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Owner of 183 E. Bwy. Entices Community with New Offer

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For the past few months, we’ve been following the saga of 183 East Broadway, a stalled development a few doors down from the historic Forward Building.  Last night, the owner appeared before Community Board 3 for the fourth time in a year, hoping to gain an ally in his protracted fight with the Department of Buildings.

In the spring of 2009, the city slapped a stop work order on the building, ruling that it was too large for the lot (which extends from East Broadway to Henry Street) but also that it violates New York’s “Sliver Law.”

The owner, Wai Sun Realty, is hoping the Board of Standards and Appeals (BSA) will grant a variance, allowing it to complete a scaled down, 7-story, version of the building. In the past, CB3 has declined to get involved. Last night, the company tried a new tactic — offering to set aside affordable community space in the development in exchange for CB3’s support.

At a meeting of the community board’s housing & zoning committee, the owner, Norman Wong, and members of his family were on hand to make a personal appeal. Mr. Wong’s son said the family bought the building in 1983 as a headquarters for their company, West Lake Noodles. They moved the business to Brooklyn in 1990, at the urging of the city, but retained ownership of 183 East Broadway. In deciding to develop the site in 2005, Mr. Wong said, ““we really jumped into it without understanding what we were getting into.”

“The Buildings Department never should have given us the approvals,” he added.  Indicating his family has a long history in the neighborhood, Mr. Wong said:

“We are part of this community. We have been here for 40 years. We’re going to stay. We believe in giving back to the community, which is why we support a number of local charities. It’s also why we designed our building to be 12 stories, with 6 stories of non-profit space. We’re not interested in having a conflict with the Buildings Department. We just want to keep what we’ve already built and not demolish the structure.”

Mr. Wong’s remarks were followed by a presentation from the family’s attorney, Pat Jones.  He told CB3 members Wai Sun Realty is asking the city to allow a 91 foot building on the East Broadway site, which is 16 feet above what the law allows. But, Jones explained, the height restrictions are not the only problem.  On lots that extend from one street to another, Jones explained, the Sliver Law requires builders to set aside a certain amount of open space in the middle of the building site. In this case, he said, the requirement could not be met without tearing down the building and digging a new foundation.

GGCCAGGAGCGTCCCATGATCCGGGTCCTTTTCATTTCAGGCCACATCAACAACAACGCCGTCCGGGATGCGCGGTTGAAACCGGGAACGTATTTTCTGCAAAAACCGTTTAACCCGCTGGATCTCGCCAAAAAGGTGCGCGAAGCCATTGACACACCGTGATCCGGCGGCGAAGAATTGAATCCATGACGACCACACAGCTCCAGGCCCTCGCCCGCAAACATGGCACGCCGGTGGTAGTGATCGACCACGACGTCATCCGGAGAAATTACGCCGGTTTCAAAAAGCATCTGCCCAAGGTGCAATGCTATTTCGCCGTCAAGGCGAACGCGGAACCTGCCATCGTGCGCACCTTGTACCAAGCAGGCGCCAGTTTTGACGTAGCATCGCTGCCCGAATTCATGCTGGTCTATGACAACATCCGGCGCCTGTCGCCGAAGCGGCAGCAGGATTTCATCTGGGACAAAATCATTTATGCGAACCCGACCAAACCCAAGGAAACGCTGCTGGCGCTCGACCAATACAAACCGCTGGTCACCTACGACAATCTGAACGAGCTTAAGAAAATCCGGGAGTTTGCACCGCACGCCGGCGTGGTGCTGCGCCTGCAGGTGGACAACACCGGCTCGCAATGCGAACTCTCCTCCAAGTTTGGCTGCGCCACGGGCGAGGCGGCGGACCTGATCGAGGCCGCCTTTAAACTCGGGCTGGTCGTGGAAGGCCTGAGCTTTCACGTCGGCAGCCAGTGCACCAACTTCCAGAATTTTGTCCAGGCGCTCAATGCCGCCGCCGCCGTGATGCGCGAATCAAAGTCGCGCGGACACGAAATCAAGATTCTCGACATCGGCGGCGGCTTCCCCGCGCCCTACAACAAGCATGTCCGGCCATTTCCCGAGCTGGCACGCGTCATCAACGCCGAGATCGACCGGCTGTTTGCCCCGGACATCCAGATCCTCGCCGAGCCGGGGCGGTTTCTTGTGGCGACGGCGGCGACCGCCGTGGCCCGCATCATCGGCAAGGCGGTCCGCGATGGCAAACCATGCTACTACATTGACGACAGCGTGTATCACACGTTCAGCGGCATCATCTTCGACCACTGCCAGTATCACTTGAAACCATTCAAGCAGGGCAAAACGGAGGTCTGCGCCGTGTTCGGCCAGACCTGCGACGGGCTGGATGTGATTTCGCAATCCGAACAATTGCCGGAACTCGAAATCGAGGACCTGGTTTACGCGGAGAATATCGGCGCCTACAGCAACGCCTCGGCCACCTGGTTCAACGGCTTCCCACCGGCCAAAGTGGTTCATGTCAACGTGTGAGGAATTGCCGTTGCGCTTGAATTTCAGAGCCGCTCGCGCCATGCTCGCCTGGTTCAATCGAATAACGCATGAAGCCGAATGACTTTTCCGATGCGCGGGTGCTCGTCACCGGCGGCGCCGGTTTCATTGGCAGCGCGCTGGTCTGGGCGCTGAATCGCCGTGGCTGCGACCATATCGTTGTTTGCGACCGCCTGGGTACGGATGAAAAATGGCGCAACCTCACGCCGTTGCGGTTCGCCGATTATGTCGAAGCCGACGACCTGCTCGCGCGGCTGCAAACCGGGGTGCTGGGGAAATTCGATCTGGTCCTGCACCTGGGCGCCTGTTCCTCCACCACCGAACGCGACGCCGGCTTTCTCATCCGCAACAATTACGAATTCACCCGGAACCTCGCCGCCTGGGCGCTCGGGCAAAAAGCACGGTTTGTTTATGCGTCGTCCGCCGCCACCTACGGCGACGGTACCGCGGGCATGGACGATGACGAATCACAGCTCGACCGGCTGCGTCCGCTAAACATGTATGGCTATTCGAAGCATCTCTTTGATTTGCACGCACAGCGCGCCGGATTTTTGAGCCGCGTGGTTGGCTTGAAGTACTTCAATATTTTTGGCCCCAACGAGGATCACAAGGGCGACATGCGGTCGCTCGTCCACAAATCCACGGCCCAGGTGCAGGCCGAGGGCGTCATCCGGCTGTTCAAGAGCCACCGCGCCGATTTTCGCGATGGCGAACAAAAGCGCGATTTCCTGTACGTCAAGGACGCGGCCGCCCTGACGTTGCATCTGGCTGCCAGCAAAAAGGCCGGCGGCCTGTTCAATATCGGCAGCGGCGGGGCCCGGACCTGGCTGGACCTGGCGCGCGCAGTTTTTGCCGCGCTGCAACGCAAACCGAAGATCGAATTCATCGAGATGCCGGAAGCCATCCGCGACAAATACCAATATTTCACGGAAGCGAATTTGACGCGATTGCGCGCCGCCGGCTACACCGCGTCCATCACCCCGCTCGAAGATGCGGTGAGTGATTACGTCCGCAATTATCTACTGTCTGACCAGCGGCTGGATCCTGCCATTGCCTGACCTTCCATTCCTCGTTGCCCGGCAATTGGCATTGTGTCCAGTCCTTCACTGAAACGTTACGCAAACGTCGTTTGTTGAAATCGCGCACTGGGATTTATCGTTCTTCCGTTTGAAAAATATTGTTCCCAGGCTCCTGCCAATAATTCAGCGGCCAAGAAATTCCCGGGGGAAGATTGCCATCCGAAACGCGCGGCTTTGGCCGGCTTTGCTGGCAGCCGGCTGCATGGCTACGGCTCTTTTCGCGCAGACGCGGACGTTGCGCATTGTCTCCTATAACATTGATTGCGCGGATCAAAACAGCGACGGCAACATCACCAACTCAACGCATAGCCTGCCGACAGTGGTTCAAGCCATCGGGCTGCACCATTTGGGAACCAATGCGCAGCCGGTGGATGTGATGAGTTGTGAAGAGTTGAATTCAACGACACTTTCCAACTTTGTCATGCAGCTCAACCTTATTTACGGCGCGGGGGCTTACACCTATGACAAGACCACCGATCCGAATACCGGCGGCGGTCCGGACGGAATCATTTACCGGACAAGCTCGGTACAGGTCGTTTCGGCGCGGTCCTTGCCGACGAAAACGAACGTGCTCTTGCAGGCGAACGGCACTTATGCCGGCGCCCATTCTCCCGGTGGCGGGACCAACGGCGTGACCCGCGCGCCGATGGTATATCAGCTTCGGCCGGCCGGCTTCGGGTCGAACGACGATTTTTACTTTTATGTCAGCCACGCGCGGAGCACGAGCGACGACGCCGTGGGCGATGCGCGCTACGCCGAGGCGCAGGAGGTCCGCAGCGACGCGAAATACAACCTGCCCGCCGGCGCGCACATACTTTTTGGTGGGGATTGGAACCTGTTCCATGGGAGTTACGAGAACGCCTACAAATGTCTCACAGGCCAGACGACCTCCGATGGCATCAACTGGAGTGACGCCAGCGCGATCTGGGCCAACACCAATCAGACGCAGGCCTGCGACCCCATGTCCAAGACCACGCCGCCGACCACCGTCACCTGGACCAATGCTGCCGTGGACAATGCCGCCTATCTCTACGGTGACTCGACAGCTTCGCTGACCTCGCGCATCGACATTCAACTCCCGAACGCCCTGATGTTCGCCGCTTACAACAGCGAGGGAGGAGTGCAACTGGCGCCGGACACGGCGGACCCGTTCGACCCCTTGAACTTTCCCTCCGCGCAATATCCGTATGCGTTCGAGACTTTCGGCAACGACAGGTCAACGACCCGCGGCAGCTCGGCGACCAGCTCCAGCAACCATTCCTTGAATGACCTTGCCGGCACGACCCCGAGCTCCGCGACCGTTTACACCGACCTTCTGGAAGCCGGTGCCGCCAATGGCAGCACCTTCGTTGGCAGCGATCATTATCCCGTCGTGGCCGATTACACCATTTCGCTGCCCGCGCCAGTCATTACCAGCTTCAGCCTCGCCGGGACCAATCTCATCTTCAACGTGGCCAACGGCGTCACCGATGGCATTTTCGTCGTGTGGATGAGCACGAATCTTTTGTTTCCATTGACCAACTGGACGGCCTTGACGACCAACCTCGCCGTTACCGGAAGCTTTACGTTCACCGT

Instead, the family’s architect has proposed carving out open areas on both ends of the building (adjacent to East Broadway and Henry streets).  Landscaping would be added and parking eliminated to make the streetscape more appealing.

Last night, there were some CB3 members who favored supporting the proposal. They agreed with the notion that the owner had been victimized by the Buildings Department, which first approved the project, and then changed its mind when neighbors complained it was “out of scale.”  Linda Jones, a CB3 member who lives in the cooperatives across the street, said 183 East Broadway has become an eyesore. “If we say no,” she argued, we’re going to end up with this stalled site for years to come.”

But other members said the owner, and his architect, should have known better. Harvey Epstein and Mary Spink asserted that builders have a responsibility to follow the law, whether city agencies enforce it or not. Epstein said CB3’s approval would send a bad message to developers that they can ignore city and state laws whenever they like.

In the end, some board members suggested the owner would need to give something substantial back to the community if he wanted their support.  The attorney, Mr. Jones, discounted the possibility of setting aside some apartments in the building for affordable housing.  In the current economic climate, he said, the city would surely reject any plan that includes owner-backed housing subsidies.

But the idea of renting space to non-profit groups at drastically reduced rates seemed to appeal to some members. Committee Chair David McWater asked the owner to draw up a proposal for the full community board to consider at its meeting later this month.

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